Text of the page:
In focus groups on transportation led by Natural Resources Defense Council, 70 ordinary Clevelanders across the political spectrum expressed frustration with being 'stuck' with one choice-of commute time or using anything but a car. Respondents included Republican women and Democratic men with no self-described bike advocates. Universally they said public transit, if it was convenient, would be a welcome addition to their community. They were 'shocked', NRDC said, when they found out that Ohio spends only 1% of its transportation budget on transit. They assumed the state invested at least 10-15% on transit.
The desire to make transit more convenient doesn't mean they favor denser communities. In fact, most expressed negative feelings about the words 'density' and 'close knit'.
"They imagined an apartment in Tokyo. None wanted to live on top of each other like that," said NRDC, which also conducted focus groups in Pennsylvania and North Carolina.
Clevelanders were not aware of anyone working on long-range transportation planning here. Unlike North Carolina where the groups were familar with regional land-use and transportation plans, the lack of clear vision or plans in Northeast Ohio, NRDC said, may be feeding their feeling of being stuck. Put another way, the Cleveland groups, while not scientific, point to a need for pictures and visions of how well-designed neighborhoods that provide transportation choices look. Suburbs can still be suburbs with a slight bump up in density; from our current 1 unit per acre to 5 units per acre.
What does that look like in Northeast Ohio? It is more areas like Lakewood and Ohio City where tidy Victorians on ¼ acre lots are served by an alley system. Its more townhomes like those built in recent times in Little Italy. It's not Tokyo, because it doesn't have to be (5-8 units per acre is enough density to create vibrant places and to make transit convenient).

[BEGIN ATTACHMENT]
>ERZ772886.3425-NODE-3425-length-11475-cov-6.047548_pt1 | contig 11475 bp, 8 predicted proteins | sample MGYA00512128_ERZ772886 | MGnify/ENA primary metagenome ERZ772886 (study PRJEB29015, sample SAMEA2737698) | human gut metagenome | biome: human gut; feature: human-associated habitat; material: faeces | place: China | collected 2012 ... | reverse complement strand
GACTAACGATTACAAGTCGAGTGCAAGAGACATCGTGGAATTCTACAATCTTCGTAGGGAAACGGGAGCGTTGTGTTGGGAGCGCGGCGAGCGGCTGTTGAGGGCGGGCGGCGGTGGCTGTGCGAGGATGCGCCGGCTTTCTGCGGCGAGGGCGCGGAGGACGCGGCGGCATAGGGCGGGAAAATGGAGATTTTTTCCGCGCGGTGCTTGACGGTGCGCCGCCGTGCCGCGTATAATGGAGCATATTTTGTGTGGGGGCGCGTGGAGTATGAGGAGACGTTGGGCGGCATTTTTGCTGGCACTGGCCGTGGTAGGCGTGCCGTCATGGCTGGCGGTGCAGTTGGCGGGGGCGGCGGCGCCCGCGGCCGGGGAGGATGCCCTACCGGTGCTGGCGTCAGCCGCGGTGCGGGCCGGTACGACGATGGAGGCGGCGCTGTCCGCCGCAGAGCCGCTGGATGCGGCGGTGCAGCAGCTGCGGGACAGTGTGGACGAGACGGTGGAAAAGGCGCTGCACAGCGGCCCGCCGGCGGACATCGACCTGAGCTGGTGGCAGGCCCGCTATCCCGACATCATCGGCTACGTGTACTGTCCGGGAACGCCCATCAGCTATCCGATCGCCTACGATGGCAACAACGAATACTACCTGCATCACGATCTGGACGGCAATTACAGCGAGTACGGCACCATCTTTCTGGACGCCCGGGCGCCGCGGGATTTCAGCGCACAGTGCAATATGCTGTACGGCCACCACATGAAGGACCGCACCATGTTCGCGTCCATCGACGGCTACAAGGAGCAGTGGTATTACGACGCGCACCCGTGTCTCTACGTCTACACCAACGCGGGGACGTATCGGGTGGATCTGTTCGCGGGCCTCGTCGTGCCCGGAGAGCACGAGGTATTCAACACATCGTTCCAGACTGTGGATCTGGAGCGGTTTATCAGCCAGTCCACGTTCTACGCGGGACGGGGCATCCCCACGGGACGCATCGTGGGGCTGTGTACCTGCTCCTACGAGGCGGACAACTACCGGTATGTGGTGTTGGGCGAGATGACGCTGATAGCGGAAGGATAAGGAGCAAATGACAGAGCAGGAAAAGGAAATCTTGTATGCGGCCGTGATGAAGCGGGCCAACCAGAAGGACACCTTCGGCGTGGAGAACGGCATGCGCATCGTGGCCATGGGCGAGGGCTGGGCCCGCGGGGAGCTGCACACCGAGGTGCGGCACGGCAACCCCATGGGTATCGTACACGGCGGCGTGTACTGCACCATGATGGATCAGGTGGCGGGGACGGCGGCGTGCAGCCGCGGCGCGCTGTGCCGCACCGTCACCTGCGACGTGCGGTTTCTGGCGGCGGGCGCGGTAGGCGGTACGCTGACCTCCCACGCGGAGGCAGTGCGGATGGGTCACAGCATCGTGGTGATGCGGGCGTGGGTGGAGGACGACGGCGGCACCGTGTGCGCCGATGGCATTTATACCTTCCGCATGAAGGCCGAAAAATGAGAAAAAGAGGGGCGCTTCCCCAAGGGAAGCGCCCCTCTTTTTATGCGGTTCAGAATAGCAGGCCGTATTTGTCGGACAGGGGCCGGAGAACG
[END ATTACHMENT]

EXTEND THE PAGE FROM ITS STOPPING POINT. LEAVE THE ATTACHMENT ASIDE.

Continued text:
Well-designed density leads to 'vibrant' communities and more 'convenient' transit-two ideas that scored well here. The focus groups revealed words that produce positive and negative feelings. "Vibrant" is good because it implies a safe place with a lot of activity. 'Transit-oriented development' was seen as too bureaucratic. 'Walkable' scored low since most assumed they lived in a place where they can walk.
When talking about transit, 'safety' scored high. Safety translated to personal security. If the Cleveland groups took transit, it would be a train, not a bus which many saw as dirty and the option of last resort. "Freedom"-from cars and traffic-didn't score high with the Cleveland groups, since they equate cars to freedom of movement. "Oil dependence" was not compelling (perhaps, like Climate Change, it hit too close or too far from to home).
More transit was seen as a good investment, sometimes for the selfish reason of taking more traffic off the road. More state support for transit indicates a shift in attitude.
"We could see a softening to the opposition to other uses for the gas tax," said NRDC. "There's a belief that those using the system, in this case, highways, should be paying for it."
The Ohio Constitution prevents gas tax revenue from supporting transit, bike paths, bike lanes-anything other than road and highway building.
Transit was the clearly preferred alternative for the Cleveland group. Bike lanes and sidewalks weren't recognized as options. Again, it points to a lack of local examples of communities where biking and walking for practical purposes is convenient.
One of the biggest take aways from the focus groups is the lack of exciting plans in Cleveland-it leaves a blind spot in the public eye. If we start to build a vision and concrete examples of communities that can support transportation choices, i.e. convenient transit and more bike lanes, Clevelanders may begin to imagine a future of vibrant places where they want to be.